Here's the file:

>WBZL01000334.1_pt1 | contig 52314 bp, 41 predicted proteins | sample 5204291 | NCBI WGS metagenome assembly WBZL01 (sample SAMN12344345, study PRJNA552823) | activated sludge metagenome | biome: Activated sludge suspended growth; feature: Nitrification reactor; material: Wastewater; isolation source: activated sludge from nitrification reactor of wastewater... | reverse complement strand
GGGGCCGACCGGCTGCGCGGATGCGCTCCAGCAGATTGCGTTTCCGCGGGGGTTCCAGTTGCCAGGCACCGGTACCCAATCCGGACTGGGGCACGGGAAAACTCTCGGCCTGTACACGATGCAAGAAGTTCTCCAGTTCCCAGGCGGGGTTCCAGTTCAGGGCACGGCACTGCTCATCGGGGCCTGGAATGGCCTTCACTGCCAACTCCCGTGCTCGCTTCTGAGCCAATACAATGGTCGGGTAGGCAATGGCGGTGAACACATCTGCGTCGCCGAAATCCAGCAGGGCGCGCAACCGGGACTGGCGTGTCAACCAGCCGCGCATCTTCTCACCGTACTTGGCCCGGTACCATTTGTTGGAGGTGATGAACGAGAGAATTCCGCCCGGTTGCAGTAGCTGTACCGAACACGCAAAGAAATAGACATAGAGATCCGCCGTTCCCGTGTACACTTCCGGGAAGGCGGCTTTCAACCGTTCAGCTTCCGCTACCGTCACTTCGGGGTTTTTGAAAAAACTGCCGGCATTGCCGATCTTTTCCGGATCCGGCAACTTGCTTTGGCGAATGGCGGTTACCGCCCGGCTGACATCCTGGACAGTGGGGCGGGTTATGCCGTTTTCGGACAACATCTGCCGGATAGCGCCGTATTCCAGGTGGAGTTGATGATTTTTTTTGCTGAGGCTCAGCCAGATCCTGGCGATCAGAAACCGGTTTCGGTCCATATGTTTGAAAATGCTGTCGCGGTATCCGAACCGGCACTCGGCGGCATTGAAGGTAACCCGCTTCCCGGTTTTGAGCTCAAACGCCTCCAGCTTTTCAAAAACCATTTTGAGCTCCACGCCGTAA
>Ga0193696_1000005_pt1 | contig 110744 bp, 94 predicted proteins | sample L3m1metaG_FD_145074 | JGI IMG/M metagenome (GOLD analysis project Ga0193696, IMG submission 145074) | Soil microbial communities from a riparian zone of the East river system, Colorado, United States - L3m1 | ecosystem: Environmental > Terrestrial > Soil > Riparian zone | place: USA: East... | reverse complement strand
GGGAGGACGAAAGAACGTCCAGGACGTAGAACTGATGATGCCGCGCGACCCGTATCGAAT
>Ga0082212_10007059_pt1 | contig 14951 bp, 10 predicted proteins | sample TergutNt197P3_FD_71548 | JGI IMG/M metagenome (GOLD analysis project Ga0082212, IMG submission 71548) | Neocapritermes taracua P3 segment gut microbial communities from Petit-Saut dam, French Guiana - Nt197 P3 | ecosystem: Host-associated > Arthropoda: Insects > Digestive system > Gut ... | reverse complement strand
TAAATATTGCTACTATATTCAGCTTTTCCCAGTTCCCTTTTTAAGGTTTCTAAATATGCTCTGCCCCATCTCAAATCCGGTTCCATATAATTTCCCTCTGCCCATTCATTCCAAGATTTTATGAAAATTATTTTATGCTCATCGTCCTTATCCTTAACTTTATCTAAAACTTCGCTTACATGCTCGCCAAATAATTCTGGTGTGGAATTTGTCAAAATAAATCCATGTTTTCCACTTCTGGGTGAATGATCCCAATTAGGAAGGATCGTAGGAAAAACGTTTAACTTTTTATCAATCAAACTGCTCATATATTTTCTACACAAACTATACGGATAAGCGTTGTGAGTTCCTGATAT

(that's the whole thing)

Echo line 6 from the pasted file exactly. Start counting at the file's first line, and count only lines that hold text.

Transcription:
TAAATATTGCTACTATATTCAGCTTTTCCCAGTTCCCTTTTTAAGGTTTCTAAATATGCTCTGCCCCATCTCAAATCCGGTTCCATATAATTTCCCTCTGCCCATTCATTCCAAGATTTTATGAAAATTATTTTATGCTCATCGTCCTTATCCTTAACTTTATCTAAAACTTCGCTTACATGCTCGCCAAATAATTCTGGTGTGGAATTTGTCAAAATAAATCCATGTTTTCCACTTCTGGGTGAATGATCCCAATTAGGAAGGATCGTAGGAAAAACGTTTAACTTTTTATCAATCAAACTGCTCATATATTTTCTACACAAACTATACGGATAAGCGTTGTGAGTTCCTGATAT